At least we will have plenty of down time to enjoy a good Christmas dinner without having to rush away on deck to start our shifts.

One of the most fascinating things to come across in Antarctic waters, are “Jade” ice bergs. I have attached some photos of the only Jade bergs that I have seen in 10 years of fishing these waters. Hopefully we get to see another one this season. Try and Google (Jade icebergs) they are fascinating.

Jade iceberg

Jade iceberg

Jade iceberg 2

Jade iceberg 2

Jade iceberg 3

Jade iceberg 3

Rgds: John B.

19th December 2008

December 22, 2008

Today we crossed the magic line into the Antarctic Circle at:
66 35s and 177 30e.

Little by little we’re working our way south toward one of our favorite fishing spots, in past seasons we have done quite well there, obviously I can’t tell you exactly where it is, it’s a secret. One of the best things about this area is the easy ground for our lines to settle on, unlike areas to the north where the rocky bottom is a problem and stuck lines, huge tangles and strong currents can be dangerous for the crew in the hauling room.

During the last 10 days we’re seeing more and more sea ice and ice bergs as we move south. On the last count we had 10 large ice bergs on our 12mile radar range and 7/10th first year sea ice. To navigate in 7/10th sea ice it’s a bit like following a gigantic maze that zig zags for hundreds of miles with just as many dead ends. When we come to the end of a lead (the term used for an open track in the ice) we must turn back and look for another track or lead that will hopefully takes us in the general direction that we need to go. Sometimes this process takes days or even weeks depending on the season and how the ice is thawing, or isn’t with some seasons.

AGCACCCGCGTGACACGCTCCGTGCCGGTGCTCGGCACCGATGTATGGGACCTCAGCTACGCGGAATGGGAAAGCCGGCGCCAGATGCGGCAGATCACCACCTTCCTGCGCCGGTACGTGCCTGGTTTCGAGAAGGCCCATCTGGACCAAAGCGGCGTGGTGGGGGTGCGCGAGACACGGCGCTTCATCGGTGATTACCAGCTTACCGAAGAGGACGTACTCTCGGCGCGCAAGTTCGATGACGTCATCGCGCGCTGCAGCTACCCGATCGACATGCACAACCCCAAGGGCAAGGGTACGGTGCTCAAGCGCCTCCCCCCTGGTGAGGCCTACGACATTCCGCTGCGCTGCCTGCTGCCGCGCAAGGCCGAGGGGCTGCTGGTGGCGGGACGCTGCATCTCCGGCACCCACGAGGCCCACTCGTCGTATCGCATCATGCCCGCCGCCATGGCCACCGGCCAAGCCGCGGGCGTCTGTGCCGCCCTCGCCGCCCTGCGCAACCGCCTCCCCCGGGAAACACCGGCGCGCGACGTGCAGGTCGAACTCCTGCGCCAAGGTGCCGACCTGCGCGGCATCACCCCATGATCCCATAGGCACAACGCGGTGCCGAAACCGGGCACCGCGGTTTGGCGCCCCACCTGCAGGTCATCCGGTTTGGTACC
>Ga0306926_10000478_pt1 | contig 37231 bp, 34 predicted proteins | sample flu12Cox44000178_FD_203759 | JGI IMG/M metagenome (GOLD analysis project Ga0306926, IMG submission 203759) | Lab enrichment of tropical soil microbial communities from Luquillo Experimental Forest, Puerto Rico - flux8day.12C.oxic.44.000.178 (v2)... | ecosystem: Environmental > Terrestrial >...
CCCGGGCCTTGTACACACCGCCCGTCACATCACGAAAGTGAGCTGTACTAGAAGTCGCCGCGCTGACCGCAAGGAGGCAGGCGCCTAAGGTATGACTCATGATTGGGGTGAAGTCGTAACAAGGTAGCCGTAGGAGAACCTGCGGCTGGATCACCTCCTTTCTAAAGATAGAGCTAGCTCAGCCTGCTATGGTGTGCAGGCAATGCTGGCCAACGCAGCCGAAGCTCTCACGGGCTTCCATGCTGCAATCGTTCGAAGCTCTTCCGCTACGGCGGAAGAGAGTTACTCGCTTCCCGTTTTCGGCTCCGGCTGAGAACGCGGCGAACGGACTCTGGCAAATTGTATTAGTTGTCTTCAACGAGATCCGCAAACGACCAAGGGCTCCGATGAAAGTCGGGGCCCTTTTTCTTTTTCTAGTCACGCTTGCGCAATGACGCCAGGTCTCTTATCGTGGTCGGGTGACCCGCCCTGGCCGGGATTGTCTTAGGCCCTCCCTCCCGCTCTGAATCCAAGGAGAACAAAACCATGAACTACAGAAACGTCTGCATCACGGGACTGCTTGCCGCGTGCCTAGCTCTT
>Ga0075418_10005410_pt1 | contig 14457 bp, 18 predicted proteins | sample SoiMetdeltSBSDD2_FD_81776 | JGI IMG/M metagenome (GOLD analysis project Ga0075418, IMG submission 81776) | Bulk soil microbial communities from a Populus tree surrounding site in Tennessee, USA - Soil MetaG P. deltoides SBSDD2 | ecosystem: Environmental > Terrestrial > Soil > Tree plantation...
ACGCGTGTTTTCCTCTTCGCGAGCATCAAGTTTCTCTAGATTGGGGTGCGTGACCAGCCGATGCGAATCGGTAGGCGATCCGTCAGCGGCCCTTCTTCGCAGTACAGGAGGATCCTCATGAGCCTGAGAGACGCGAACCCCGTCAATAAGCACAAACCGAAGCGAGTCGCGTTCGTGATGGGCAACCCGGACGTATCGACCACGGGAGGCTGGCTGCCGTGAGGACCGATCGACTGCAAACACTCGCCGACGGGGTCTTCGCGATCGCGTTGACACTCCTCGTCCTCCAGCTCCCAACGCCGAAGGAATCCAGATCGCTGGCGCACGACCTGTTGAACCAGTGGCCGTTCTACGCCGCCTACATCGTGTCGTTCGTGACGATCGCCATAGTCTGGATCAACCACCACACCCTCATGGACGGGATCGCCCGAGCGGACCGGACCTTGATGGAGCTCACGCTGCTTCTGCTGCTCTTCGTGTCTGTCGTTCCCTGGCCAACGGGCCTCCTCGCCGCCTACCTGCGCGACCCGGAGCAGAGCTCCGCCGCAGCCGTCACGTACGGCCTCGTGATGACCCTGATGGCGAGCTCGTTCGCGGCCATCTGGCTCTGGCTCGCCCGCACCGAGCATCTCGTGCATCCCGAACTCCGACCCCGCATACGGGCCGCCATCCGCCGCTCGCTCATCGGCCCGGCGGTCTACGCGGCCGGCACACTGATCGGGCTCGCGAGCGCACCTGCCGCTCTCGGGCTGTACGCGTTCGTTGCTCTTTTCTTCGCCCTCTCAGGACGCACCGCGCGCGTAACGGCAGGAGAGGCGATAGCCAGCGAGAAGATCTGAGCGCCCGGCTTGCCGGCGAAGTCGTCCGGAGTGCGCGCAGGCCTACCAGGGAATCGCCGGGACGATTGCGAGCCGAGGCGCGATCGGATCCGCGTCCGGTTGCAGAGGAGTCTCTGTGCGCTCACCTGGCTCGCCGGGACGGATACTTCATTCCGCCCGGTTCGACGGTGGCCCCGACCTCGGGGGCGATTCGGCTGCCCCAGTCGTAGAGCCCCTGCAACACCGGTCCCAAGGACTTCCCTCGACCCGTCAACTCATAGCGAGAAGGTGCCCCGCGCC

Heavy pack too thick for us to go further

Heavy pack too thick for us to go further

Many factors govern the rate that sea ice thaws. The obvious ones are, water temp, air temp, (sunny days are good but few and far between) wind strength and direction, sea swell, tidal movement and the east setting Southern Ocean Currents all combine to break the ice up. We receive the most up to date satellite images daily from our support team back home and we can also access the National Ice Center web sight for more information if needed. Check it out at

http://www.natice.noaa.gov/products/antarctic/index.htm

then click on Ross Sea Central and you can sort of see where we are on the big picture.

For now we are just stooging along, setting the odd line in clear water as we find it while we wait for the ice condition to open up and allow easy access into the Ross Sea.

The leads are small now but growing fast

The leads are small now but growing fast

The photos were taken during the last few days. One shows a small lead toward the south and the other is ice too thick for us to enter.

Rgds: John B.